Posted by: Lisa Hill | June 12, 2010

The Good Man Jesus and the Scoundrel Christ, by Philip Pullman

As soon as I saw this I thought, oh dear, I should have seen the film of The Golden Compass when everyone was making a fuss about it.  Philip Pullman is terribly famous because of this film because it’s based on the His Dark Materials trilogy, and if I’m going to run the risk of receiving hate-mail from Christian Fundamentalists for reviewing a book which is said to be an attack on Christian belief, I should at least know something about his work.

But the truth is, I mooched The Golden Compass a while ago, and it hasn’t made its way up Mt TBR at all.   Eventually I reserved the DVD at the library and started watching it but fell asleep before the end. This may not be a reflection on the book at all because I fell asleep during Lord of the Rings too, (in the picture theatre, with surround blast-your-eardrums sound) though the trilogy kept me spellbound for an entire Easter holiday the year I read it. Poor Nic, why can’t she ever get any good roles in decent movies, eh?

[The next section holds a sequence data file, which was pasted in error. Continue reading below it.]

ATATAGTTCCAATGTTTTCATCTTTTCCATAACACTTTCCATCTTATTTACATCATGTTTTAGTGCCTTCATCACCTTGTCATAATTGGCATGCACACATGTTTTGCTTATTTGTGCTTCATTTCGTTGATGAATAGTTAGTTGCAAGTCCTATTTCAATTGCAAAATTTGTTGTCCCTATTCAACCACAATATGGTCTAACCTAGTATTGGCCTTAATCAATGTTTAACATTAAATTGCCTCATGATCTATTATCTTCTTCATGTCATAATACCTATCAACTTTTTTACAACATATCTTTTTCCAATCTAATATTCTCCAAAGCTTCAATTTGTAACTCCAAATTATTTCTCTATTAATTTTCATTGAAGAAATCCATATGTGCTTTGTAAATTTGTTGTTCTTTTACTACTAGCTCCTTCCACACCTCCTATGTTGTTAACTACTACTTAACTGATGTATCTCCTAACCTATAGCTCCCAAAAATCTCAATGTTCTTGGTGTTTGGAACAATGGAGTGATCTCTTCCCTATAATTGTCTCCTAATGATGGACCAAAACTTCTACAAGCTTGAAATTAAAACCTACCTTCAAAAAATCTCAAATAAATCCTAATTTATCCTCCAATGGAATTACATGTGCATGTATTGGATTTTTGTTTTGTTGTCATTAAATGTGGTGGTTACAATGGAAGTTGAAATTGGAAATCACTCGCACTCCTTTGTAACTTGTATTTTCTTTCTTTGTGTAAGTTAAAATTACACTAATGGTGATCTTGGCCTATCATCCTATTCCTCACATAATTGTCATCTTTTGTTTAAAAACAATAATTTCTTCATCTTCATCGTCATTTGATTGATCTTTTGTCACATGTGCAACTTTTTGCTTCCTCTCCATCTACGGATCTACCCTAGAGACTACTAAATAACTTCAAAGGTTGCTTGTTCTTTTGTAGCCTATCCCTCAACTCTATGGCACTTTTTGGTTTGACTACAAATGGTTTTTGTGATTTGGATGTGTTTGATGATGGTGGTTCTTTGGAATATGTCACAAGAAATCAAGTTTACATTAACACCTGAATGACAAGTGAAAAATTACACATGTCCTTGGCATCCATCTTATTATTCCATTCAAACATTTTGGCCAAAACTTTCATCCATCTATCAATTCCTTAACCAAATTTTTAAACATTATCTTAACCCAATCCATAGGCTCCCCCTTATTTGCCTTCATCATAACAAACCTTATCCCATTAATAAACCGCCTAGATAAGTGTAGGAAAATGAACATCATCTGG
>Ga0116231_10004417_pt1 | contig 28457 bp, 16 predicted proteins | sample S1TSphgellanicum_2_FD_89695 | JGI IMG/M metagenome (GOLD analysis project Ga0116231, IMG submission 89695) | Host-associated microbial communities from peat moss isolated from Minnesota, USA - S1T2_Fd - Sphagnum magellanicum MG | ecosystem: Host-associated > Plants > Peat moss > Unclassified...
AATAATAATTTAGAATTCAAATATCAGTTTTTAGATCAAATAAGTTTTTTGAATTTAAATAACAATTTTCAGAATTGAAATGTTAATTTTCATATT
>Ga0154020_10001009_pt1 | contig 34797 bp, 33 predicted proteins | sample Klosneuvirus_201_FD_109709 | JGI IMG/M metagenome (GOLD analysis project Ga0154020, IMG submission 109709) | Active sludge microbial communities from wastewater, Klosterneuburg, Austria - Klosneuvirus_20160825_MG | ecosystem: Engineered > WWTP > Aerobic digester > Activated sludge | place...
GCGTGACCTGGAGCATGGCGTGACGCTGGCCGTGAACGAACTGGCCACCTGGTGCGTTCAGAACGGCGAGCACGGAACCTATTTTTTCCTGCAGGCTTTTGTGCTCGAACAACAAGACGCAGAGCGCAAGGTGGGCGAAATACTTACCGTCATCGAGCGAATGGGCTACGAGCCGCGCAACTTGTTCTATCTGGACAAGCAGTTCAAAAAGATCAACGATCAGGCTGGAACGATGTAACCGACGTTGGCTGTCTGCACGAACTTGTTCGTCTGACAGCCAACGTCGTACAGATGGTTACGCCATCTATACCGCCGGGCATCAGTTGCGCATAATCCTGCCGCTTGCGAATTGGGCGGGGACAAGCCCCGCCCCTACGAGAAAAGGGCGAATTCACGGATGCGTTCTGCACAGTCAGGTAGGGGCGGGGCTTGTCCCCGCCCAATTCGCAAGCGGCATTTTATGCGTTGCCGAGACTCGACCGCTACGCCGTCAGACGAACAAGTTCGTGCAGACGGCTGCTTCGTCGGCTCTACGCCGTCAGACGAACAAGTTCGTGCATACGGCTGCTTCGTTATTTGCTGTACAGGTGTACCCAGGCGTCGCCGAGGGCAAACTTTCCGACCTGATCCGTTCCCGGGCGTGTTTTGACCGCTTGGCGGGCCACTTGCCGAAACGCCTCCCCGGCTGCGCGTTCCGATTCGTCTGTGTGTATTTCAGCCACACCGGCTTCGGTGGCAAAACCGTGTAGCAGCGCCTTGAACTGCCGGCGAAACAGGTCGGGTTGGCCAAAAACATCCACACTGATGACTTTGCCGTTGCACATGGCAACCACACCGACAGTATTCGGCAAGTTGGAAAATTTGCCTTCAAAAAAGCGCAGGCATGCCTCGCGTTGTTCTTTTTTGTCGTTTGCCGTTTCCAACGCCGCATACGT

Anyway, back to TGMJATSC.  I think this book with its provocative title was published here to capitalise on the recent Atheists Convention here in Melbourne, but I think I’m allergic to celebrity authors and best-sellers and the fuss that goes with them.  I’m even having a bit of a rejection problem with my much-loved Jane Austens because of all the Austenmania bally-hoo.  Perversely perhaps, I’d much rather read some wonderful author who’s been a bit neglected or not very well-known and offer readers of this blog something different to the books that make their way to the top of the popularity stakes.